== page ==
A Latin square of order n is an array of n symbols in which each symbol occurs exactly once in each row and exactly once in each column.
How can you put five cereal packets together to make different
shapes if you must put them face-to-face?
Can you help the children find the two triangles which have the
lengths of two sides numerically equal to their areas?
Arrange eight of the numbers between 1 and 9 in the Polo Square
below so that each side adds to the same total.
Look carefully at the numbers. What do you notice? Can you make
another square using the numbers 1 to 16, that displays the same
60 pieces and a challenge. What can you make and how many of the
pieces can you use creating skeleton polyhedra?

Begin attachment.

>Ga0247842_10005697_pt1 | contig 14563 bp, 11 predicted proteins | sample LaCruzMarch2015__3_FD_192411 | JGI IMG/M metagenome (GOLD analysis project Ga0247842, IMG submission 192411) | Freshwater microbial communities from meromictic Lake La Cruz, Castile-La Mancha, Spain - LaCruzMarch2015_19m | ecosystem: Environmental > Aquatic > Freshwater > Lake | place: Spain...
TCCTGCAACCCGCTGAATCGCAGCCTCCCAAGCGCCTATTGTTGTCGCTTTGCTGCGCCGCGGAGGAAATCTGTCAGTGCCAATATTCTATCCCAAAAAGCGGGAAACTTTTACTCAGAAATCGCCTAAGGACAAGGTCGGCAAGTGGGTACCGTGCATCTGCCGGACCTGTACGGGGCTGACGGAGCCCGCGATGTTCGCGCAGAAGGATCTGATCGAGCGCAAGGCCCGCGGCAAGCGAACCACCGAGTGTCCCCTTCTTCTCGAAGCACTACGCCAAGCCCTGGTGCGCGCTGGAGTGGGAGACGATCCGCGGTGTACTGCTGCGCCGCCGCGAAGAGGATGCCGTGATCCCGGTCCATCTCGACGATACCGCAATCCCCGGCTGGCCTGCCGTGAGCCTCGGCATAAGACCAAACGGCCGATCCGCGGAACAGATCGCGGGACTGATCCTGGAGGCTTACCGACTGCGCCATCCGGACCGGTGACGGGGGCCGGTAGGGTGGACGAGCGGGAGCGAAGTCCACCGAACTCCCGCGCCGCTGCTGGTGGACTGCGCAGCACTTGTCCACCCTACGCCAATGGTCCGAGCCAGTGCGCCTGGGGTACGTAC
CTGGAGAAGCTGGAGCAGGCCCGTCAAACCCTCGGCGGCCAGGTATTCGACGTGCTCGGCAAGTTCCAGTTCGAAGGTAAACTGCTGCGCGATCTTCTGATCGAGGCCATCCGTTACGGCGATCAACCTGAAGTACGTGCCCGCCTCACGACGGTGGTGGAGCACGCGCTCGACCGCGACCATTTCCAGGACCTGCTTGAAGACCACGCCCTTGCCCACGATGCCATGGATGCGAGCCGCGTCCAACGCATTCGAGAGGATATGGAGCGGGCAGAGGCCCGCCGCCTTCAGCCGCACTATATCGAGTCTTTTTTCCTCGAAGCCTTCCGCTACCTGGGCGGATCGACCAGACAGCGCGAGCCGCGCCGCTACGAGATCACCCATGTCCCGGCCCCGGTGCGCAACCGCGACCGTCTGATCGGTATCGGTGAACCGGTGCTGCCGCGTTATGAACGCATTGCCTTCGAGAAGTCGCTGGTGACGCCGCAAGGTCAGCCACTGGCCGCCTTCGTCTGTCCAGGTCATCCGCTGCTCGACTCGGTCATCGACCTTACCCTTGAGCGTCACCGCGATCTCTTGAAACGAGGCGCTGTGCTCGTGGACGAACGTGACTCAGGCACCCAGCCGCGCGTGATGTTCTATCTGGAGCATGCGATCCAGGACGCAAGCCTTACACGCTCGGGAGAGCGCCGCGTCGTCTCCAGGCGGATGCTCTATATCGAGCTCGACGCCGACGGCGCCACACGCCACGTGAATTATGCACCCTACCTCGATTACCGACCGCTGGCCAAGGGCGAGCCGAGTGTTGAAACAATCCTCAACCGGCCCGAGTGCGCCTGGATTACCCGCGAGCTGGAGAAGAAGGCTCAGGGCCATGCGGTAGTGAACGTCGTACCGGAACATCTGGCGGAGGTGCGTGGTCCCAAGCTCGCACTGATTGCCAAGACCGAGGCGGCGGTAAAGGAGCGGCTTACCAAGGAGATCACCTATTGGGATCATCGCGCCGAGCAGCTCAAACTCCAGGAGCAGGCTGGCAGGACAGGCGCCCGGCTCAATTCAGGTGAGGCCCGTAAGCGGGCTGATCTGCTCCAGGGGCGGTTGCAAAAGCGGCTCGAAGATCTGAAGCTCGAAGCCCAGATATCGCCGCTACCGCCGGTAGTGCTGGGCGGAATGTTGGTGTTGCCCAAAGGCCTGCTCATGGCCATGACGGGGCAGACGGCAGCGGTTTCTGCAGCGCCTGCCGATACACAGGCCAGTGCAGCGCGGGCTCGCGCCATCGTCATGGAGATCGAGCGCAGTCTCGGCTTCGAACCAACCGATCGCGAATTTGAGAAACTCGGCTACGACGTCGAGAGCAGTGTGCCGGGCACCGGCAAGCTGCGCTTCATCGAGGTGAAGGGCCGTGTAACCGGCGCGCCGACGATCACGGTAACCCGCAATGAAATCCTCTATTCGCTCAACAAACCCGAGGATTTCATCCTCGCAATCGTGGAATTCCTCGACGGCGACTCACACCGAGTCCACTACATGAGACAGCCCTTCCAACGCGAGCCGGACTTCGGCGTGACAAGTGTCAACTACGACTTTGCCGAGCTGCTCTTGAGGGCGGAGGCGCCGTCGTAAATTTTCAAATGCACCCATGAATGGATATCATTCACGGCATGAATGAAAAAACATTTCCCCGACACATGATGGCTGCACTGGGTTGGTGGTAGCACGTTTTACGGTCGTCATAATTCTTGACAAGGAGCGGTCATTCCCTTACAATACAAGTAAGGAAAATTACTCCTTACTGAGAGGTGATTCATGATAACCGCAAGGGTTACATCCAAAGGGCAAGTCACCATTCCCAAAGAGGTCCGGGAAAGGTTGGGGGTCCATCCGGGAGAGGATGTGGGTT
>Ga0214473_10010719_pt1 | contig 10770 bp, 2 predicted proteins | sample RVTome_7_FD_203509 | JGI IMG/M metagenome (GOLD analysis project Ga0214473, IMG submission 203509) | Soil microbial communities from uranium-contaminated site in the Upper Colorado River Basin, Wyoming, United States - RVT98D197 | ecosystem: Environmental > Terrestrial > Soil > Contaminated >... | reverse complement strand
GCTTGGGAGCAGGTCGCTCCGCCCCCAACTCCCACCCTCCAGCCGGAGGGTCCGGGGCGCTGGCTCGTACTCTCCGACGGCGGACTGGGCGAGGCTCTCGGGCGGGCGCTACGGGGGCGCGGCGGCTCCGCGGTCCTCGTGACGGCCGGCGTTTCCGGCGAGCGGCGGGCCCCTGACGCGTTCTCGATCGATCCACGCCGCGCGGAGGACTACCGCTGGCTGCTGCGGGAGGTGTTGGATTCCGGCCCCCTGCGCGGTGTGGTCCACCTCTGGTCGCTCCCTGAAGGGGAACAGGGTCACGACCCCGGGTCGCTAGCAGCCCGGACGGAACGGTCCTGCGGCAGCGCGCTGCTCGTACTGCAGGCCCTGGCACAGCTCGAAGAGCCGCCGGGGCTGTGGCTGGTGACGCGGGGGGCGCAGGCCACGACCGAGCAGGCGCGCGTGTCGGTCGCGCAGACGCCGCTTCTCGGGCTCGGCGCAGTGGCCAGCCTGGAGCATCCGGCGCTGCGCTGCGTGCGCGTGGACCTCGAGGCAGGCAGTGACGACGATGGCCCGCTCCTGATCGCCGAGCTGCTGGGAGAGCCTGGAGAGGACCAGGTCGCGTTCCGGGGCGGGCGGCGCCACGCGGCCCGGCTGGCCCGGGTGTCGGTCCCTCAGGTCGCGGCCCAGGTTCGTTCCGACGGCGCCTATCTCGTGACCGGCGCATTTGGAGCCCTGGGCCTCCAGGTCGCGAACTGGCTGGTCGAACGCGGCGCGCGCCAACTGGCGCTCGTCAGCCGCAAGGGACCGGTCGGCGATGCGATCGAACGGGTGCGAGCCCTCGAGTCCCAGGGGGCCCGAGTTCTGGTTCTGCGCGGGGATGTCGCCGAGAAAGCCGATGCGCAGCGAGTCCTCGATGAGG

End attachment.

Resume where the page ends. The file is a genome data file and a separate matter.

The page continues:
A dog is looking for a good place to bury his bone. Can you work
out where he started and ended in each case? What possible routes
could he have taken?
A cinema has 100 seats. Show how it is possible to sell exactly 100
tickets and take exactly £100 if the prices are £10 for
adults, 50p for pensioners and 10p for children.
Explore this how this program produces the sequences it does. What
are you controlling when you change the values of the variables?
Zumf makes spectacles for the residents of the planet Zargon, who
have either 3 eyes or 4 eyes. How many lenses will Zumf need to
make all the different orders for 9 families?
This pair of linked Sudokus matches letters with numbers and hides a seasonal greeting. Can you find it?
Time for a little mathemagic! Choose any five cards from a pack and show four of them to your partner. How can they work out the fifth?
A Sudoku with clues as ratios.
Alice's mum needs to go to each child's house just once and then